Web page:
The Image of Heaven and the Motifs of Creation of the Sun in Baltic Mythology

Nijole Laurinkiene

The present paper is devoted to the study of the creation of the Sun and to the aspects of setting it free, its `birth' or `rebirth'. These motifs are presented in the framework of the conception of heaven. An attempt is made to offer some ideas, which might serve as a stimulus in defining the perspective of the solution of some mythological problems.

Baltic traditions are compared with those of the Finno-Ugrian mythology. Though the Finno-Ugrians are not genetically related to the Balts, and their languages belong to different families, their cultures nevertheless share analogies, which could be accounted for by affinities of typological character or as a result of prolonged contacts between these two ethnic groups. The study of mythological archaisms in a wider area of dissemination has resulted in more accurate conclusions about the chronology, nature and semantics of the phenomena discussed.

The Baltic idea of heaven, which has to do with God the Father - the male deity of the highest status -, is believed to date back to the Indo-European culture. However, such a mythologeme (`Heaven as God') can be treated as rather universal and widespread not only in Indo-European culture, but among other archaic cultures as well. Traces of this viewpoint are present also in the Finno-Ugrian tradition.

In general, contacts between the Baltic culture and the Finno-Ugrian mythological traditions have not been subjected to any closer research yet, although the analysis of ages-long neighbourly relations would produce interesting results.

On the World View of the Estonian Language: Mind, Soul, and Spirit

Urmas Sutrop

Using linguistic tools we can reconstruct the ancient meanings of modern concepts and words and thereby learn something of the ancient worldview of our ancestors. This paper focuses on the terms meel `mind', hing `breath, soul', and vaim `pulsation, ghost, spirit', and on the history of these terms in Estonian and in other languages. Some Greek, Semitic, and Germanic soul-concepts and their changes are analysed.

We must expunge our terms from the meaning-elements borrowed from other languages. Only then can we reconstruct different layers of worldview. Without this, however, we might draw wrong conclusions from the synchronic language material.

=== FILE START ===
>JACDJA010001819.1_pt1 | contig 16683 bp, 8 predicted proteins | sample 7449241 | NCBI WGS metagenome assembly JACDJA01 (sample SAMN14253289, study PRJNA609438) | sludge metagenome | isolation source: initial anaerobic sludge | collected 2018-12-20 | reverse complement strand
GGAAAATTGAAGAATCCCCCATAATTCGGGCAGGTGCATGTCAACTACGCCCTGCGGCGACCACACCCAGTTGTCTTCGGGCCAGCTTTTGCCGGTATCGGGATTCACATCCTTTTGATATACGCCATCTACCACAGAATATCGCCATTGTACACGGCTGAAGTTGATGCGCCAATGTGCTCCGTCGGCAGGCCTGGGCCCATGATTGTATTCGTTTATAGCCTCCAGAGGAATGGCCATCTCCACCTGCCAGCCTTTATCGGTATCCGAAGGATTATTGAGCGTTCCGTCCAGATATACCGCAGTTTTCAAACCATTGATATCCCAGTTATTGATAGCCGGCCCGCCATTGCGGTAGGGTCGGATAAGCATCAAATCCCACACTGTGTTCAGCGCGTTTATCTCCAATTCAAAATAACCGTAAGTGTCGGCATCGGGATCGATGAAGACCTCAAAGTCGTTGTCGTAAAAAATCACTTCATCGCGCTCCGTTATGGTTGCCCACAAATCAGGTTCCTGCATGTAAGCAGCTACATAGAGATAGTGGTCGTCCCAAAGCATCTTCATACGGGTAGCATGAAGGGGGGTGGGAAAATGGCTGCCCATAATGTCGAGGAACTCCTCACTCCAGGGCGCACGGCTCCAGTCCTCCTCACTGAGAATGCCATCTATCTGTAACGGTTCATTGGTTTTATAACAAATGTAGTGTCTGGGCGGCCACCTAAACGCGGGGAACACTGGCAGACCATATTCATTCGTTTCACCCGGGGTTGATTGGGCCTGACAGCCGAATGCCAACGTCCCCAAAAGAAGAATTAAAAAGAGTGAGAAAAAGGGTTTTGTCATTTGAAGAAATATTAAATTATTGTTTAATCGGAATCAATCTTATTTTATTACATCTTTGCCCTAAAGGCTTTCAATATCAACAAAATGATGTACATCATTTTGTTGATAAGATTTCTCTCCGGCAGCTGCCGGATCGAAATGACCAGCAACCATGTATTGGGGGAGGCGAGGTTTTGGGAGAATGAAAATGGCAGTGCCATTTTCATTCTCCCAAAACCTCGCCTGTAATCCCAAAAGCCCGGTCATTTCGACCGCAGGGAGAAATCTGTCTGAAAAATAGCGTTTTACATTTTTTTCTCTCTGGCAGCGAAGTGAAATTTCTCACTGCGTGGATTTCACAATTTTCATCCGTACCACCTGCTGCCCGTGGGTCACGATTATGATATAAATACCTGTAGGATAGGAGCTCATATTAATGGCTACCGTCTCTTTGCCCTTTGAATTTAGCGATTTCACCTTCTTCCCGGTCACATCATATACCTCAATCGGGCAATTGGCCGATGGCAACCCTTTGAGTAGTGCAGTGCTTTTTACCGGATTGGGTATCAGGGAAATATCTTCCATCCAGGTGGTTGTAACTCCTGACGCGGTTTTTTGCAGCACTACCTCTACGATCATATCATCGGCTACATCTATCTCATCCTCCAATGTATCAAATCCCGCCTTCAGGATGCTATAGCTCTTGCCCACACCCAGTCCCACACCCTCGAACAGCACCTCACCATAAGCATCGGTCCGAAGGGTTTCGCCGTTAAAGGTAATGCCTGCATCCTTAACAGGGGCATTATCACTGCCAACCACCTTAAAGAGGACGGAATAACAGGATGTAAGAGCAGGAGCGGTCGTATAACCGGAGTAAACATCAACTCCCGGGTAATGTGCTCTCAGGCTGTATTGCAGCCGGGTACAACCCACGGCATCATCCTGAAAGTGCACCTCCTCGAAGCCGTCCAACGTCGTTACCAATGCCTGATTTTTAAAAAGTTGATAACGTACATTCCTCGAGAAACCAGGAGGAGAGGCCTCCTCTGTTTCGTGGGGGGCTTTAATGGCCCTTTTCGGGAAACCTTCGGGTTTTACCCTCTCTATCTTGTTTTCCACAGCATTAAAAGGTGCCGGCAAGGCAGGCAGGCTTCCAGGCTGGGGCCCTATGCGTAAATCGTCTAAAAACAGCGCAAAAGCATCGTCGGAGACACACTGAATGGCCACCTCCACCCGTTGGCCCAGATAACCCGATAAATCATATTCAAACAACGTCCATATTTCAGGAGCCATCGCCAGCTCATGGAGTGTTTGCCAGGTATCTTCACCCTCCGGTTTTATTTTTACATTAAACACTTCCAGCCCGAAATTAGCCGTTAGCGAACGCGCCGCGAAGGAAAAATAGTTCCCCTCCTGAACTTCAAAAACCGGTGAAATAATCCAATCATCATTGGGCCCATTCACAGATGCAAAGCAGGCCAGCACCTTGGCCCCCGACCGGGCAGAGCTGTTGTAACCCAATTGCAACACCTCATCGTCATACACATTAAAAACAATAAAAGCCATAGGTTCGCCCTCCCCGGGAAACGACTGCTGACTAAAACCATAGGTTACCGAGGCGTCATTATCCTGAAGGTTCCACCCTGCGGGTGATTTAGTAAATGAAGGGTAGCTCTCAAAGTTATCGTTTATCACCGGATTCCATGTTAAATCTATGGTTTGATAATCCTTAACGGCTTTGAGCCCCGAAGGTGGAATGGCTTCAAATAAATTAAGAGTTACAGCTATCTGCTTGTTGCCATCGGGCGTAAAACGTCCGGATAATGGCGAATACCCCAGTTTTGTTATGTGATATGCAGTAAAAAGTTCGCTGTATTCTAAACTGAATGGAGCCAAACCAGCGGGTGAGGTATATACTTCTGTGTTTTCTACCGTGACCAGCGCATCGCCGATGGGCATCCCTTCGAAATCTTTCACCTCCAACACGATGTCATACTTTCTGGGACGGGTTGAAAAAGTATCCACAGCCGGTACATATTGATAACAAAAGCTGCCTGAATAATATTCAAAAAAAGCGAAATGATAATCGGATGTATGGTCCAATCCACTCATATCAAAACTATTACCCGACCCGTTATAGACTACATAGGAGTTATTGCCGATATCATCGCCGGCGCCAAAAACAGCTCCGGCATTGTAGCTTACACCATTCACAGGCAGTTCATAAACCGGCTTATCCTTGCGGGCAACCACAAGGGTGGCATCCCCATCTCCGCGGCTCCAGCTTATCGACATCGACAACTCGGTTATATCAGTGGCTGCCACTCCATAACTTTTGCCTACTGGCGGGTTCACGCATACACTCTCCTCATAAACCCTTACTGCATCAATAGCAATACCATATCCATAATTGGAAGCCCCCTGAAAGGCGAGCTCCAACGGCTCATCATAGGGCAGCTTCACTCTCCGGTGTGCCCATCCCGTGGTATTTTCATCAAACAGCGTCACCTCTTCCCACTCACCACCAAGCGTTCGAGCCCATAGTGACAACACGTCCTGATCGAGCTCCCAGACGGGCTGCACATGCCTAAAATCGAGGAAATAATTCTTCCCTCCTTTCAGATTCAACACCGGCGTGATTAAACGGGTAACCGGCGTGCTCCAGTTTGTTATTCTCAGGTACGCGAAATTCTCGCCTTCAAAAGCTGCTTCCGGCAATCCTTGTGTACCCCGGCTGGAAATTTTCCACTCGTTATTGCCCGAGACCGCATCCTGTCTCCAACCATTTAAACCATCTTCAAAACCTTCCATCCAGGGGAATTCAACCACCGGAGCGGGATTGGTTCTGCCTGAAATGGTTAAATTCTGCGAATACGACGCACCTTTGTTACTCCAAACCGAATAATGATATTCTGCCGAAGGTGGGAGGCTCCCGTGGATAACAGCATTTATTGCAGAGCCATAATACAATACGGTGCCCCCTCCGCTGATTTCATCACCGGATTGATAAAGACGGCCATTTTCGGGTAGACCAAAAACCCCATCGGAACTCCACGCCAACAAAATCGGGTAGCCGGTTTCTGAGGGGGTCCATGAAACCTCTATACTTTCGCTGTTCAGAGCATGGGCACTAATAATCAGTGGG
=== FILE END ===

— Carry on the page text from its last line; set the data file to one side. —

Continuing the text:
The Estonian system of soul concepts has changed due to language contacts. Firstly, German pastors introduced the Christian dualistic soul concept of spirit and soul. A special (feminine) pulsation-soul vaim was made a more general (masculine breath-soul) spirit. The concept of the original breath-soul hing was restricted. As a result, the use of the term vaim increased in frequency. In the 20th century the use of the term hing becomes more and more frequent under the Russian influence. As a result, the use of other soul-terms and special life forces, for example süda `heart' is dramatically decreasing in Estonian. At the same time, meel is one of the most productive words in Estonian.

Bee as a Symbol in Slavonic Culture

Aleksandr Gura

Folk tradition explains each animal through an invariable and complete group of characteristic features, which correlates with a group of characteristic features inherent of a given character in specific local traditions. The cultural language of each tradition prefers some qualities, attributes, predicates, etc. of the animal to others, and attaches symbolic significance to these, while excluding others from the cultural frame and context. In this case one and the same animal can inspire widely different, often unassociated symbolic meanings. The article observes the mechanisms of symbolisation inherent to cultural language through a creature well known in popular zoology - the bee.

Bee is thought to be superior of other insects because of its divine heavenly nature. Of all other insects only ladybird beetle and silkworm have been attributed similar superiority. In etiological legends bees, as the creation of God, are opposed to bumblebees, hornets, wasps or flies created by the Devil.

The Slavonic people honour bee as a pure creature of God. The texts and apicultural traditions of the Slavonic people associate the bee also with the Mother of God. Folk tradition attributes the bees purity and sacredness, but also virginity and celibacy. Their chthonic qualities become evident in a motif of their originating from a cave of a mythical rock, etc.

The superiority of Christian thinking over paganism in these beliefs can be explained by the special role of apiculture in folk tradition in general. This autonomous and esoteric sphere of culture, practised only by men or professional apiculturists, became the preserver of the archaic layer of ancient traditions and beliefs, but was also susceptible to the influence of literature (often mediated by beekeepers as an educated class of village community). The spread of literature greatly contributed to the penetration of Christian elements in this sphere of tradition.

Motifs of divination in regilaul

Aado Lintrop

In the present paper the notion divination is used not only for making statements about someone's or something's future, but for obtaining any information by the means of or through supernatural sphere. Motif is a cultural category of classification for associating mentally hindered sections in sequenced actions, operations, situations and phenomena. The putative motifs of divination are observed in regilaul (folk song in Kalevala metre) in the religious context of North Eurasian peoples.